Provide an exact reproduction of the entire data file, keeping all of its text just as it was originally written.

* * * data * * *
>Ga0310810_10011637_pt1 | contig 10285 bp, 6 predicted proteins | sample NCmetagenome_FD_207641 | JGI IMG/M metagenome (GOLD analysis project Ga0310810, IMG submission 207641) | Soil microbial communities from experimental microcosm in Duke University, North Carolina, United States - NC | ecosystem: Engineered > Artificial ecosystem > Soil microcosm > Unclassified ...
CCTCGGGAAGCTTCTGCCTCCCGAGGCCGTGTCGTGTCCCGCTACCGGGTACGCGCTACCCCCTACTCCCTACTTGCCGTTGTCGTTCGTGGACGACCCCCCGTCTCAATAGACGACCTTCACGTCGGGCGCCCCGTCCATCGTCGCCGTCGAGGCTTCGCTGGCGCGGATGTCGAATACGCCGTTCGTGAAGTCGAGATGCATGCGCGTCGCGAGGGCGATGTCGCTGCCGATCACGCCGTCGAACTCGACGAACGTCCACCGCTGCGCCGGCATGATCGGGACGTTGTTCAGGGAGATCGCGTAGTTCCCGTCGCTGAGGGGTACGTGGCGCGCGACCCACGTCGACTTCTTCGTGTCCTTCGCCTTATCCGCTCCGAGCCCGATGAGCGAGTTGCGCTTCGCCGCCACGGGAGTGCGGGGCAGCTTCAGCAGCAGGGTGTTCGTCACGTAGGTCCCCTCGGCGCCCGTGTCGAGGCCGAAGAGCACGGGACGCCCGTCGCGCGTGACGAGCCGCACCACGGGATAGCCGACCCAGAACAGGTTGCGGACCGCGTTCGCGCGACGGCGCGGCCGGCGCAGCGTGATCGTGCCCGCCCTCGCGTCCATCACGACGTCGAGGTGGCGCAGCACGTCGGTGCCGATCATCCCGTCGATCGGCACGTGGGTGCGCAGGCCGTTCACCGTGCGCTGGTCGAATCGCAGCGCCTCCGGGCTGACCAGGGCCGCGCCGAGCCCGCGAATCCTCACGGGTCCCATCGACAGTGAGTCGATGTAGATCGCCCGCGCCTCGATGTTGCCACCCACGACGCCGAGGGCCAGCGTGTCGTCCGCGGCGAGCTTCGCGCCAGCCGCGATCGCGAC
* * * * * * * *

>Ga0310810_10011637_pt1 | contig 10285 bp, 6 predicted proteins | sample NCmetagenome_FD_207641 | JGI IMG/M metagenome (GOLD analysis project Ga0310810, IMG submission 207641) | Soil microbial communities from experimental microcosm in Duke University, North Carolina, United States - NC | ecosystem: Engineered > Artificial ecosystem > Soil microcosm > Unclassified ...
CCTCGGGAAGCTTCTGCCTCCCGAGGCCGTGTCGTGTCCCGCTACCGGGTACGCGCTACCCCCTACTCCCTACTTGCCGTTGTCGTTCGTGGACGACCCCCCGTCTCAATAGACGACCTTCACGTCGGGCGCCCCGTCCATCGTCGCCGTCGAGGCTTCGCTGGCGCGGATGTCGAATACGCCGTTCGTGAAGTCGAGATGCATGCGCGTCGCGAGGGCGATGTCGCTGCCGATCACGCCGTCGAACTCGACGAACGTCCACCGCTGCGCCGGCATGATCGGGACGTTGTTCAGGGAGATCGCGTAGTTCCCGTCGCTGAGGGGTACGTGGCGCGCGACCCACGTCGACTTCTTCGTGTCCTTCGCCTTATCCGCTCCGAGCCCGATGAGCGAGTTGCGCTTCGCCGCCACGGGAGTGCGGGGCAGCTTCAGCAGCAGGGTGTTCGTCACGTAGGTCCCCTCGGCGCCCGTGTCGAGGCCGAAGAGCACGGGACGCCCGTCGCGCGTGACGAGCCGCACCACGGGATAGCCGACCCAGAACAGGTTGCGGACCGCGTTCGCGCGACGGCGCGGCCGGCGCAGCGTGATCGTGCCCGCCCTCGCGTCCATCACGACGTCGAGGTGGCGCAGCACGTCGGTGCCGATCATCCCGTCGATCGGCACGTGGGTGCGCAGGCCGTTCACCGTGCGCTGGTCGAATCGCAGCGCCTCCGGGCTGACCAGGGCCGCGCCGAGCCCGCGAATCCTCACGGGTCCCATCGACAGTGAGTCGATGTAGATCGCCCGCGCCTCGATGTTGCCACCCACGACGCCGAGGGCCAGCGTGTCGTCCGCGGCGAGCTTCGCGCCAGCCGCGATCGCGAC